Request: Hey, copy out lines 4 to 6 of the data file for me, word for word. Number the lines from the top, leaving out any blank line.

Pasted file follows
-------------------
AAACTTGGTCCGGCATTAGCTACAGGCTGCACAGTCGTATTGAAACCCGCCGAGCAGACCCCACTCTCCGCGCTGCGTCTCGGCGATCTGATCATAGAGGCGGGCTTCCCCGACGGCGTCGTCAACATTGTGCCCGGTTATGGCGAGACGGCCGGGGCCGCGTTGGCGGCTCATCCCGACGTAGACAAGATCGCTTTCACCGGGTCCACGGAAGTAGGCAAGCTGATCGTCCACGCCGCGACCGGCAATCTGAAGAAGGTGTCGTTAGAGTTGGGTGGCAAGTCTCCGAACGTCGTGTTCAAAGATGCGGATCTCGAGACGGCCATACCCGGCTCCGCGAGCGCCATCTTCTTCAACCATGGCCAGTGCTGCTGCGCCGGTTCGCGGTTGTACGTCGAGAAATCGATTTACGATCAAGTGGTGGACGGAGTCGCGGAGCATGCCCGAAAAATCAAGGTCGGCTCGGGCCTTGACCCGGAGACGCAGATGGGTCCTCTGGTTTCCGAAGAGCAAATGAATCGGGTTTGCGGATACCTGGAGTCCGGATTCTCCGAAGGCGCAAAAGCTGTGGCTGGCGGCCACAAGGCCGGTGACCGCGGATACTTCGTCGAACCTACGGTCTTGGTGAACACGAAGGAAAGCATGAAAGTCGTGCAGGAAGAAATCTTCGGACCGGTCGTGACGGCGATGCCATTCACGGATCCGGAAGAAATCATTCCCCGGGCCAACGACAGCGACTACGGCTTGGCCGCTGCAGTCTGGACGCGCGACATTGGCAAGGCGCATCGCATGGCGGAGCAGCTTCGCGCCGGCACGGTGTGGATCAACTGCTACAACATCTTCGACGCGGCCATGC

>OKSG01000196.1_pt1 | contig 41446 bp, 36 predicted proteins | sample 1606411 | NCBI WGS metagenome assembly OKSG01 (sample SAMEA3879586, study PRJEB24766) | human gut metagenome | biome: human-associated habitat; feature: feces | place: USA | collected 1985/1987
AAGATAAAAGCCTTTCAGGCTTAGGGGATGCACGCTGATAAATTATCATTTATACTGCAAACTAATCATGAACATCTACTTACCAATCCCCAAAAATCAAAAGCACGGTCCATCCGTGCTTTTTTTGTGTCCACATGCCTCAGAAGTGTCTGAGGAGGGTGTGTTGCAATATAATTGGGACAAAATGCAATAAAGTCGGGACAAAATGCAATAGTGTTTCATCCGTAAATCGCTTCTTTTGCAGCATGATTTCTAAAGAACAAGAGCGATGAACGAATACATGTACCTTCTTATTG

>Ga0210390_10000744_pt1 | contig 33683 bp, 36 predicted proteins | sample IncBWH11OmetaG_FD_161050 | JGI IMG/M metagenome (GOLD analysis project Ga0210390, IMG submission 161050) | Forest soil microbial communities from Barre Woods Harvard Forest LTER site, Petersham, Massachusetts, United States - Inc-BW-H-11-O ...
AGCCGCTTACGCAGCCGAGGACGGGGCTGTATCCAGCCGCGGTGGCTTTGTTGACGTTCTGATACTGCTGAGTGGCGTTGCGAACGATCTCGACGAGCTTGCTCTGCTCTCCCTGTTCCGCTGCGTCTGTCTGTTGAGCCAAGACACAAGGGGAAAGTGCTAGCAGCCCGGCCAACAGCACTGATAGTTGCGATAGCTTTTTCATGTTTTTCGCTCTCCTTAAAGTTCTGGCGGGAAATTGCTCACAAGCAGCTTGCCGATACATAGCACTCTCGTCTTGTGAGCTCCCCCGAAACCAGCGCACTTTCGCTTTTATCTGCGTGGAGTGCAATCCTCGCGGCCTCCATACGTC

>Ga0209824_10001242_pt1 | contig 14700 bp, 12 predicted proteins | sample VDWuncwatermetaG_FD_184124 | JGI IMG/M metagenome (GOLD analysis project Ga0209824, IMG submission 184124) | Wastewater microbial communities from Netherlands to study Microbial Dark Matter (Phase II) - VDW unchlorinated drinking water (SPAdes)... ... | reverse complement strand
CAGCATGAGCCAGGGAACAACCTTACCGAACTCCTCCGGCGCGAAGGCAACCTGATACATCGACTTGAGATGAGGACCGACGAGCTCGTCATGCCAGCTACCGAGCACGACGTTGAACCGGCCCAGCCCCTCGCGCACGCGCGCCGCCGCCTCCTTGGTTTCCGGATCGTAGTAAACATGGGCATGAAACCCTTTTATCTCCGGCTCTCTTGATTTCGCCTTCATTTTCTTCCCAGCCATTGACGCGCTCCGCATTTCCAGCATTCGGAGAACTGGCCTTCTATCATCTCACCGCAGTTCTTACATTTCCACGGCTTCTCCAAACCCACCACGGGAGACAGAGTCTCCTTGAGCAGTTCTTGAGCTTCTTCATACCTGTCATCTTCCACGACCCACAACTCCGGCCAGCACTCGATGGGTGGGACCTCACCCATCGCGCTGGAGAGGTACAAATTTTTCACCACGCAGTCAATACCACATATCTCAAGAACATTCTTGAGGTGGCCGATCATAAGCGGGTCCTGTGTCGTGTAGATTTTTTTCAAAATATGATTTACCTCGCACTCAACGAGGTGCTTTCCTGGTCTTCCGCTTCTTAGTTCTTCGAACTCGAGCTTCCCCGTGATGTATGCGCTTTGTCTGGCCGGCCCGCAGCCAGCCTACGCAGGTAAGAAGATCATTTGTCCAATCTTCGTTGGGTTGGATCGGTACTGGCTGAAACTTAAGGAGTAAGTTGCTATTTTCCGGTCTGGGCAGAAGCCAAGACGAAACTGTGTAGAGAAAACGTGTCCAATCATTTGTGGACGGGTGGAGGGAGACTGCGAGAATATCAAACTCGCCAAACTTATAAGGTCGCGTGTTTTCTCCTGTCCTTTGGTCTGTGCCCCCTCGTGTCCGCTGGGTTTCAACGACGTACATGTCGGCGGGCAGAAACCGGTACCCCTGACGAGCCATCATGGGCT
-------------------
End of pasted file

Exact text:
>Ga0210390_10000744_pt1 | contig 33683 bp, 36 predicted proteins | sample IncBWH11OmetaG_FD_161050 | JGI IMG/M metagenome (GOLD analysis project Ga0210390, IMG submission 161050) | Forest soil microbial communities from Barre Woods Harvard Forest LTER site, Petersham, Massachusetts, United States - Inc-BW-H-11-O ...
AGCCGCTTACGCAGCCGAGGACGGGGCTGTATCCAGCCGCGGTGGCTTTGTTGACGTTCTGATACTGCTGAGTGGCGTTGCGAACGATCTCGACGAGCTTGCTCTGCTCTCCCTGTTCCGCTGCGTCTGTCTGTTGAGCCAAGACACAAGGGGAAAGTGCTAGCAGCCCGGCCAACAGCACTGATAGTTGCGATAGCTTTTTCATGTTTTTCGCTCTCCTTAAAGTTCTGGCGGGAAATTGCTCACAAGCAGCTTGCCGATACATAGCACTCTCGTCTTGTGAGCTCCCCCGAAACCAGCGCACTTTCGCTTTTATCTGCGTGGAGTGCAATCCTCGCGGCCTCCATACGTC

>Ga0209824_10001242_pt1 | contig 14700 bp, 12 predicted proteins | sample VDWuncwatermetaG_FD_184124 | JGI IMG/M metagenome (GOLD analysis project Ga0209824, IMG submission 184124) | Wastewater microbial communities from Netherlands to study Microbial Dark Matter (Phase II) - VDW unchlorinated drinking water (SPAdes)... ... | reverse complement strand